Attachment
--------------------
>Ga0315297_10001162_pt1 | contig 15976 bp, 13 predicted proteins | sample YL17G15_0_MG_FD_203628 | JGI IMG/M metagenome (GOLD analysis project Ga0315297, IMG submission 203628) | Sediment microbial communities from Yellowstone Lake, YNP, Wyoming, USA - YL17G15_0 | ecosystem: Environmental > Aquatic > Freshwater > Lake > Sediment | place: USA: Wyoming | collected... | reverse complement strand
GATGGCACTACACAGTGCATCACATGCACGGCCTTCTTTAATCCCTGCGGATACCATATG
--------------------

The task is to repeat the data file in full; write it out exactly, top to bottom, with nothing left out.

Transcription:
>Ga0315297_10001162_pt1 | contig 15976 bp, 13 predicted proteins | sample YL17G15_0_MG_FD_203628 | JGI IMG/M metagenome (GOLD analysis project Ga0315297, IMG submission 203628) | Sediment microbial communities from Yellowstone Lake, YNP, Wyoming, USA - YL17G15_0 | ecosystem: Environmental > Aquatic > Freshwater > Lake > Sediment | place: USA: Wyoming | collected... | reverse complement strand
GATGGCACTACACAGTGCATCACATGCACGGCCTTCTTTAATCCCTGCGGATACCATATG